Resources from which magnesium compounds can be recovered range from large to virtually unlimited and are globally widespread. Identified world resources of magnesite total 12 billion tons, and of brucite, several million tons. Resources of dolomite, forsterite, magnesium-bearing evaporite minerals, and magnesia-bearing brines are estimated to constitute a resource in billions of tons. Magnesium hydroxide can be recovered from seawater.
Substitutes: Aluminum and zinc may substitute for magnesium in castings and wrought products. For iron and steel desulfurization, calcium carbide may be used instead of magnesium. Alumina, chromite, and silica substitute for magnesia in some refractory applications.
Advanced Magnesium Alloys - http://www.amacor.us/ - magnesium recycling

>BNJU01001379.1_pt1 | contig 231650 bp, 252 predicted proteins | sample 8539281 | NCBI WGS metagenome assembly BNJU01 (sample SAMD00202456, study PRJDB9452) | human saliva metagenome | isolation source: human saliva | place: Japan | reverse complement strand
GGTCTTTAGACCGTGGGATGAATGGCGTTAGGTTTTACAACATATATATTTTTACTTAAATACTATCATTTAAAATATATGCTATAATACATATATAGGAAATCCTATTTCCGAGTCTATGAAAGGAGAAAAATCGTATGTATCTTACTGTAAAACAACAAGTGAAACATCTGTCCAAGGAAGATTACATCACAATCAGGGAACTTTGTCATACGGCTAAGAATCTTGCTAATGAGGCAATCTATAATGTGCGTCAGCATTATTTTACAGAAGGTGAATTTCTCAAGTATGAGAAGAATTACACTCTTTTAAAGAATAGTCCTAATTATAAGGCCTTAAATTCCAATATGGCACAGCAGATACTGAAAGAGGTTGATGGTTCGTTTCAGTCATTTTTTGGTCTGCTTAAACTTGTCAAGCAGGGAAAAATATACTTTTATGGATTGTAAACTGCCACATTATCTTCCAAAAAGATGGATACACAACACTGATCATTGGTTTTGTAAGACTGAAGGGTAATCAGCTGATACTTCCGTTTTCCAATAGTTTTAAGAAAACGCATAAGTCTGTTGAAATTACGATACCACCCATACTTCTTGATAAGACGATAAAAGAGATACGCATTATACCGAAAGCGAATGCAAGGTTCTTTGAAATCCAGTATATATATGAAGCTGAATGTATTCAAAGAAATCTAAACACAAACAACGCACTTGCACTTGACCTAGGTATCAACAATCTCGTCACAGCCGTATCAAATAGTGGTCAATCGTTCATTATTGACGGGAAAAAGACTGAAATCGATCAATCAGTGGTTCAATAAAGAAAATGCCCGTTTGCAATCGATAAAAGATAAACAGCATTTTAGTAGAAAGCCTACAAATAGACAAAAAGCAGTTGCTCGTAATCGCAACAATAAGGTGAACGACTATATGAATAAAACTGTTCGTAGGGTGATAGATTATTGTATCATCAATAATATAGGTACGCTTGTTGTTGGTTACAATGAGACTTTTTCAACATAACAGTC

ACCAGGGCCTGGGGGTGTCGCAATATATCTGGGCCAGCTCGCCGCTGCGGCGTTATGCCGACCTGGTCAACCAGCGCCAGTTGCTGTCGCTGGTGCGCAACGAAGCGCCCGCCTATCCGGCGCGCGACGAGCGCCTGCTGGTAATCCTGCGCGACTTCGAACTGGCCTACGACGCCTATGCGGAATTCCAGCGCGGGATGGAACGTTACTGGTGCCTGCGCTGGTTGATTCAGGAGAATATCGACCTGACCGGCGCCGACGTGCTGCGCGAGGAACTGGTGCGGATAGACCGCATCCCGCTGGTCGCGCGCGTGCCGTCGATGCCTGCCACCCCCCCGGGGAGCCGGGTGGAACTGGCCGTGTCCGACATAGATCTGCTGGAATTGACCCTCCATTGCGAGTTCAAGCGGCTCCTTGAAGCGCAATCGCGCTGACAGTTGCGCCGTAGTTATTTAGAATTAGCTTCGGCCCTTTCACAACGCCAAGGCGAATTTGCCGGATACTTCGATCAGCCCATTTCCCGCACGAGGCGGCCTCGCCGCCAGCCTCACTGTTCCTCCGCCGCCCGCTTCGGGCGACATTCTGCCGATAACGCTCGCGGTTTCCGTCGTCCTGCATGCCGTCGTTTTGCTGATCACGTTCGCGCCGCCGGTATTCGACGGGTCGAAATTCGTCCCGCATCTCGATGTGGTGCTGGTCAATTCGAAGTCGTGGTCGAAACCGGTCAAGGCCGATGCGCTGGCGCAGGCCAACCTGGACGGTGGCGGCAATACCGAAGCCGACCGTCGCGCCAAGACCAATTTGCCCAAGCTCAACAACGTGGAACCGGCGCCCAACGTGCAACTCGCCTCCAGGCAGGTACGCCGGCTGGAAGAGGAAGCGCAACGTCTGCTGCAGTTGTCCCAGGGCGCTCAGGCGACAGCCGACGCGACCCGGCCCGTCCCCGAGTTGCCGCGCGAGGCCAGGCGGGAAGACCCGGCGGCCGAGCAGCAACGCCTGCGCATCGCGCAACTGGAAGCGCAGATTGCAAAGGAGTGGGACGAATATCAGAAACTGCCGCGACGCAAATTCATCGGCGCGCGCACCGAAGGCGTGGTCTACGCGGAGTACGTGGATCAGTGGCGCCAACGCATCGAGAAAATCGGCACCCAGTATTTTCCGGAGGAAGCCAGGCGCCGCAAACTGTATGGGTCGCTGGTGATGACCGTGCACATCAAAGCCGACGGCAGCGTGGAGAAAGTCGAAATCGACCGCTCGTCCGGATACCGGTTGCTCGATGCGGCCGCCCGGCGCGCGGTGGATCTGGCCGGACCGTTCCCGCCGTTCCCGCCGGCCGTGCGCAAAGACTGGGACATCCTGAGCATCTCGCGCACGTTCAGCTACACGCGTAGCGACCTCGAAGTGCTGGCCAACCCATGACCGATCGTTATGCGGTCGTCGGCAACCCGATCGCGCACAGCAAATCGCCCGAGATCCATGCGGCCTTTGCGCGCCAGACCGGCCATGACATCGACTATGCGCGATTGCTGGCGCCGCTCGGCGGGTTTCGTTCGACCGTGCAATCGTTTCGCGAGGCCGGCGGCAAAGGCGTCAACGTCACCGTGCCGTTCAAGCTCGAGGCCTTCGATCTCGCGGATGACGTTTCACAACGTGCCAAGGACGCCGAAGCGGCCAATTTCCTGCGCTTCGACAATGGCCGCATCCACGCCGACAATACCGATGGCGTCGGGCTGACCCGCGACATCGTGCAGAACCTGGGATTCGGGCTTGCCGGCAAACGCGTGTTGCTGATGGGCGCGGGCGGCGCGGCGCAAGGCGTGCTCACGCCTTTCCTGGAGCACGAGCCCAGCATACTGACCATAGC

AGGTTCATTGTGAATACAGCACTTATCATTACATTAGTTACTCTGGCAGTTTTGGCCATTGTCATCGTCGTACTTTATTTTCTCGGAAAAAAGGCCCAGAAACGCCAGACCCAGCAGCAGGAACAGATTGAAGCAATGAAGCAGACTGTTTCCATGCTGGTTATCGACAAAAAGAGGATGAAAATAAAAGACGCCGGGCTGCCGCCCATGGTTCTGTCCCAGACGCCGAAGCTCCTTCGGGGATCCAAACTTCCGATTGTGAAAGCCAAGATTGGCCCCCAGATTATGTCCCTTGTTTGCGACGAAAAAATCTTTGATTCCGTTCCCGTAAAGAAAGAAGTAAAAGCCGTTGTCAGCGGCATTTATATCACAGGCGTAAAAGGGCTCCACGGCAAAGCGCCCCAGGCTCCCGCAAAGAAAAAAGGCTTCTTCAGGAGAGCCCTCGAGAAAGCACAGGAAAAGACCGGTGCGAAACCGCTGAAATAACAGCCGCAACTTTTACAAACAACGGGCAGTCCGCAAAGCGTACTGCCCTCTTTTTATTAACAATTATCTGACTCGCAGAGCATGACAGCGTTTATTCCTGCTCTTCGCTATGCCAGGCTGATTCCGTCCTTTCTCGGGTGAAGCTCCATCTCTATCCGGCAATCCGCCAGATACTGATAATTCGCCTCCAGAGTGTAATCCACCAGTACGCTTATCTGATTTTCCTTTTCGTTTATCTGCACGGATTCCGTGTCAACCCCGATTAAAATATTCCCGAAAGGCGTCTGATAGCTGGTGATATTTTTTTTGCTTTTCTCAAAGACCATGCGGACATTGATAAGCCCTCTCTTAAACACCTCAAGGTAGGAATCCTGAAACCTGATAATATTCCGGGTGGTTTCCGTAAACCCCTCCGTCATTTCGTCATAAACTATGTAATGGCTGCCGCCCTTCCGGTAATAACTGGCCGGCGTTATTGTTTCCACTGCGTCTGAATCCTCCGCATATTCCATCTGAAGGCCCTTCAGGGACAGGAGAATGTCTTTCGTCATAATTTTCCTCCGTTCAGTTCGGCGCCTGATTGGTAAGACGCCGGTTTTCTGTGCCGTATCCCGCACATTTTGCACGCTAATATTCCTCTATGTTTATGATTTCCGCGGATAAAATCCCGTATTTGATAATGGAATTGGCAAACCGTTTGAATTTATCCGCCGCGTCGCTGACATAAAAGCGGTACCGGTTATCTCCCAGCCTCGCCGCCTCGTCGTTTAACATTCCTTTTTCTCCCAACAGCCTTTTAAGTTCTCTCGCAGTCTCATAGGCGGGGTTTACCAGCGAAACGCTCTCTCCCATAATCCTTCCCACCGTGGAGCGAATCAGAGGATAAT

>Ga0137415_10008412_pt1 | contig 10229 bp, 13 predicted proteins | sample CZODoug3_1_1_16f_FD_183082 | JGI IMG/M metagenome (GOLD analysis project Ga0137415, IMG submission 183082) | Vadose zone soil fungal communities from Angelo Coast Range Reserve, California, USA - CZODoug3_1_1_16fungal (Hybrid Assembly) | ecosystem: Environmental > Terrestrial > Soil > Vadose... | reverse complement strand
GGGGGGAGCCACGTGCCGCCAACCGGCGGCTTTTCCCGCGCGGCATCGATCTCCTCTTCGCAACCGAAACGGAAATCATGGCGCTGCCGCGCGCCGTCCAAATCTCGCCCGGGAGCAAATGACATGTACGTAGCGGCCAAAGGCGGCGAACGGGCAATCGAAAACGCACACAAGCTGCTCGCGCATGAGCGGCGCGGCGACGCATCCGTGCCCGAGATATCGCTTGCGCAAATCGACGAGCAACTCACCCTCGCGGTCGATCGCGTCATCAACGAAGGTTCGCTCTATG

Applied Magnesium International
Baotou Xinjin Magnesium Industry
Beacon Hill Resources - magnesite deposits in northwest Tasmania
Buschle & Lepper - seawater magnesia
Compass Minerals (NYSE: CMP) - Magnesium chloride
Dead Sea Magnesium
Fugu Coal & Chemical Group
Grecian Magnesite - Yerakini magnesite mines
K-Mag - http://www.kmag.com/ - This division of Mosaic Co. (NYSE: MOS) makes potassium magnesium sulfate fertilizers which are an excellent source of magnesium, potassium, and sulfur.
Korea Magnesia Clinker Industry Group
Latrobe Magnesium (ASX:LMG)
Magnesium Resources Corp. of China
Ningxia Huaying Mining Group
Ningxia Huiye Magnesium
North Cape Minerals AS - Norwegian olivine producer
Olivine Corp. - olivine mine and processing plant